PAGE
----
At least Gan Guangli seemed to be getting along with them.
“While I stand by my word. I will not deny your dedication to excellence,” the foreign man rumbled as he stood up, flexing his hand.
“I apologize for my earlier words, Sir Ostrik. They were spoken in ignorance,” Gan Guangli said. Standing as well, he bowed his head.
“Youthful impetuousness, I am well acquainted with it,” the older man said, waving off his apology. “But we have guests! My apologies for not noticing your entry, Emissary!”
Ling Qi felt a faint stirring of her old nervousness as all the eyes in the room turned to her. She put aside her discomfort and offered a small bow. “Please do not mind me. I was just hoping to check on my companion and view your shrine.”
The man, Ostrik, gave her a toothy grin and spread his arms wide. “Be welcome then, though it is but a humble place we have built, so far into the wilderness we are.”
“Your carvers and painters have certainly done amazing work,” Ling Qi complimented. The faces carved upon the pillars seemed almost alive looking down on her.
<They might be just a little,> Sixiang murmured.
“But please, let me introduce myself. I am Ling Qi, and this is my junior sister, Hanyi,” Ling Qi said politely. “And Zhengui, my brother, is on my right.”
“I am Ostrik the Sunsoul, keeper of this little place. Be welcome, Lingchee of Tsai,” the man boomed. He waved his hand, scattering the lesser priests back to their duties. Gan Guangli followed him as he came around the well. His gaze turned down to her companions, and for once, his expression didn’t fall or change as he stopped in front of them. Ling Qi blinked as he knelt down, reaching under his mantle to rummage for something.
His hand emerged holding a faintly glowing object. At first, Ling Qi thought it was a spirit stone, but the qi was not right for that. In fact, it looked almost like a sugar candy. He extended his hand to Hanyi and smiled kindly. “Hello there, young miss. I’ve heard good things about you. Do you think you would care for a treat?”
“I’m not some kind of baby,” Hanyi huffed, but she glanced up at Ling Qi. “I guess I’m a little hungry though.”
Ling Qi met Ostrik’s gaze and gave a little nod.
“I, Zhen, hope that Sir Sunsoul is not going to be stingy,” Zhen hissed.
Ostrik blinked. “What an odd little god to speak like a man, but let none say that I am ungenerous.” Two more candies were flicked out and caught in two mouths. Both of Zhengui’s heads hummed in happiness.
Ostrik dusted off his trousers as he rose back to his full height, towering near a full head over even Ling Qi. “I apologize if I might have overstepped myself, Emissary, but I know it can be difficult to care for children.”
“I do not mind,” Ling Qi said slowly, watching Hanyi. She was rolling the candy around in her mouth. Her eyebrows were scrunched together, and she seemed intensely focused on the flavor. “What was the contest between you and my companion about?”
“I spoke too quickly,” Gan Guangli explained, dipping his head. “I still find it strange that you would disdain martial valor so, Sir Ostrik, when you are clearly a man of great might.”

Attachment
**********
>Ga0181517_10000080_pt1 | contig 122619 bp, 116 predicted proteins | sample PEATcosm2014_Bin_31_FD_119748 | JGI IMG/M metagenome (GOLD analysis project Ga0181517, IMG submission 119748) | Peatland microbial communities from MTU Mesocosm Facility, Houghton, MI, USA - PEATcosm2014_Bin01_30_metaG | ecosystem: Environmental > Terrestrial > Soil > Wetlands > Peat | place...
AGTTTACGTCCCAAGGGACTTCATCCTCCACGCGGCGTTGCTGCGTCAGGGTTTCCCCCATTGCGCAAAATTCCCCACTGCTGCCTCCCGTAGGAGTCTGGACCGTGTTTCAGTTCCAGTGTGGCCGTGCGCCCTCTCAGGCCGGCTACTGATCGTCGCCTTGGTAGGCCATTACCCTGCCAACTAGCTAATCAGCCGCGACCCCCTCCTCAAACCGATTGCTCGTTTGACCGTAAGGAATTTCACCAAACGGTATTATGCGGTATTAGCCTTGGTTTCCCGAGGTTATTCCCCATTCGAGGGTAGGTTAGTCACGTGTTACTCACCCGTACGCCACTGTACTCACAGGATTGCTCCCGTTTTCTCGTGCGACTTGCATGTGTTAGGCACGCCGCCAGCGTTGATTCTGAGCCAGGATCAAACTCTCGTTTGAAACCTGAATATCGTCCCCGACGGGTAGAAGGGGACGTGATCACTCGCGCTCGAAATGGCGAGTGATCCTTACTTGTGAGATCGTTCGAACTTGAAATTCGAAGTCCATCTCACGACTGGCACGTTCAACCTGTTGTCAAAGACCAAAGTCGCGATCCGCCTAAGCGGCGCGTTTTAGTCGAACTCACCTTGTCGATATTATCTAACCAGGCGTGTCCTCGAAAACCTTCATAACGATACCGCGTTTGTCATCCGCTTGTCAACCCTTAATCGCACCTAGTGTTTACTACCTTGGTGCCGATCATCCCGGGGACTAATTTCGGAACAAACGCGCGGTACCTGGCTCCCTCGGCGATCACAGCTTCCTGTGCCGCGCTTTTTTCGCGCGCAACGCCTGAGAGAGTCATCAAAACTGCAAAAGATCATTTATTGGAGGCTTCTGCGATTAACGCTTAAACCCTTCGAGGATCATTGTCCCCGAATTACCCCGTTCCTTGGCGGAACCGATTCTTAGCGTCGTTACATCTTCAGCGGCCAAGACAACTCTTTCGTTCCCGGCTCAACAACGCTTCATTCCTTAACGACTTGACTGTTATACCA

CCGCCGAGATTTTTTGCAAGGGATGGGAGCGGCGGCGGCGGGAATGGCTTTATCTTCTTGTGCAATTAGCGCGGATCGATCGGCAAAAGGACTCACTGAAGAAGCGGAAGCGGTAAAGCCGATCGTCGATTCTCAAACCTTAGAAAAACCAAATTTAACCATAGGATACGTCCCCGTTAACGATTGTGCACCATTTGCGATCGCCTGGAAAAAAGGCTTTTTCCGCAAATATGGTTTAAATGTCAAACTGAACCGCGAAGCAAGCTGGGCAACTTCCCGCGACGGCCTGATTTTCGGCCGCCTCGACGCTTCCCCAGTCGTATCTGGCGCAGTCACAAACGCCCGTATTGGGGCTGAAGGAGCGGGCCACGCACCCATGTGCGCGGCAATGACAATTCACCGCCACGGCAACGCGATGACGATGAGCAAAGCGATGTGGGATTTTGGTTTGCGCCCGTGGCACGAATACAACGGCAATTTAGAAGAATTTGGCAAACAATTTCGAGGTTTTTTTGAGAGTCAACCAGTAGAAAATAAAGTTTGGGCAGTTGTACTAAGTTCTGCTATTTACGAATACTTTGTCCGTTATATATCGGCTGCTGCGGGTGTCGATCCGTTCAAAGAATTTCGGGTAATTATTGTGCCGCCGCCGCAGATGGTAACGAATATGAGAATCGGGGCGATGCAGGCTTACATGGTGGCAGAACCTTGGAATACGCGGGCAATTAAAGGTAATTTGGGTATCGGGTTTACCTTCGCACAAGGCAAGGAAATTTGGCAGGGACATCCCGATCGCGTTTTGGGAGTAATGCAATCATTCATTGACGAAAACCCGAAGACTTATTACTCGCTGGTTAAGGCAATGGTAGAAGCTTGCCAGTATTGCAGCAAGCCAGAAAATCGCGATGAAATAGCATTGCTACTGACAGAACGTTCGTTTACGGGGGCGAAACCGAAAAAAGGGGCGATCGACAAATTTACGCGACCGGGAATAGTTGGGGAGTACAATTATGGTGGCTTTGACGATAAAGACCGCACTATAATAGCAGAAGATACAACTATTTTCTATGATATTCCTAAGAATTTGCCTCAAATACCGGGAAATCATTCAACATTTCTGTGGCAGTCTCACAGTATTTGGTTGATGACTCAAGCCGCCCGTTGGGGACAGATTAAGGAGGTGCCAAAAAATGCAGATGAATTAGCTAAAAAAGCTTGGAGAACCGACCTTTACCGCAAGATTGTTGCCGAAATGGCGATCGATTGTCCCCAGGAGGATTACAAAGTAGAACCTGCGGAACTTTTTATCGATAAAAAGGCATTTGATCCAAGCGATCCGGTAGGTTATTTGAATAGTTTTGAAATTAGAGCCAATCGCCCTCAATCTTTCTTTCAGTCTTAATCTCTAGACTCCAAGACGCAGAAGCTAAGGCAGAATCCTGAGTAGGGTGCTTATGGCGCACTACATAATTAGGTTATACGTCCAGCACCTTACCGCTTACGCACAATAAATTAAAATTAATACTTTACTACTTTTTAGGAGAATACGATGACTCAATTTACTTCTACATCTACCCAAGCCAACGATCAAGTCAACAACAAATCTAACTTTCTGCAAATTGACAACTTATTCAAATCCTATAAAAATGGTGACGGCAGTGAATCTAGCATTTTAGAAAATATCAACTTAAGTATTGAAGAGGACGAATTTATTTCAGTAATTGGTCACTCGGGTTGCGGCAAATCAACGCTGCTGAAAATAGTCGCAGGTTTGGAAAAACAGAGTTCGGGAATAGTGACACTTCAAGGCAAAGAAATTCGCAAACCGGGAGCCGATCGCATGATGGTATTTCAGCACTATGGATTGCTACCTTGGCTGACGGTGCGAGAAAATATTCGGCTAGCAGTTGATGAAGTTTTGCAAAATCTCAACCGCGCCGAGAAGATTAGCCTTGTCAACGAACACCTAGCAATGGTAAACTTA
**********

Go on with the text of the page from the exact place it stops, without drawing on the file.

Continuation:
“It is not a matter of disdaining valour,” Ostrick grunted. “A man should not raise his hands against his fellow man, save in friendly sport.”
“If you do not mind my asking, why is that?” Ling Qi asked. It seemed that what she and Meng Dan had learned from the letters was accurate at least.
The foreign man rubbed his chin thoughtfully, considering her for a long moment before gesturing to the columns. He spoke in a clear, rolling voice that commanded attention. “It is as you see around you. The three aspects of the sun are the three aspects of men: joyous, inspirational Koliada, Lord of the Dawn; raging, mercurial Perkunas, the Stormbringer; and the wise, mysterious Crowfather, who walks beyond the Gates. A man who raises his hands to other men has allowed Perkunas to master him, giving in to his natural tempestuousness and rage. Such a man cannot stand among the suntouched for he is open to the whispers of the Outer Night.”
Gan Guangli frowned during the speech, but she got the impression that he had already heard it. “I am not inclined to agree. Discipline and martial practice go hand in hand.”
“It is good then that you speak to a man as radical as I and my comrades,” Osrik said in amusement. “Some of my crustier colleagues regard even sport as too much. But you held up against me in Koliada’s light, so let us argue no more. Perhaps in your strange, northern lands where the Night is weak and the Sun is ascendant, things are different.”
“I will say no more on the matter, Sir Ostrick,” Gan Guangli said. “I must say, I was expecting you to defeat me more easily given your power.”
Ostrik’s thick eyebrows rose. “Under the light, such contests are not a matter of strength, but spirit and discipline.”
Ling Qi had been wondering about that. Ostrik seemed like he was at the peak of the third realm, although she was unsure how accurate her senses were among these people. Still, it was a good thing to know that these people differed from their more southerly peers. Something to note for her report.
“Is that how you come to accept the men of the cloud tribes?” Ling Qi asked, drawing his attention back.
Ostrik’s lips briefly twitched into a grimace. “Yes, it is a hard thing, but they are not quite men as we are, yes? Their beast souls protect them from the whispers of Night. They cannot be suntouched, but their ways do no harm, so far from the Gates.”
He must be referring to the cloud tribes’ cultivation method where they bonded with their mounts to the point of combining cultivation.
“Let me ask you a question in turn, Emissary,” Ostrik said. “Could you explain to me this business with you and these children? The being behind your eyes is certainly the sign of your pact, as your husband’s sun shadow is, but I do not understand what I feel between you.”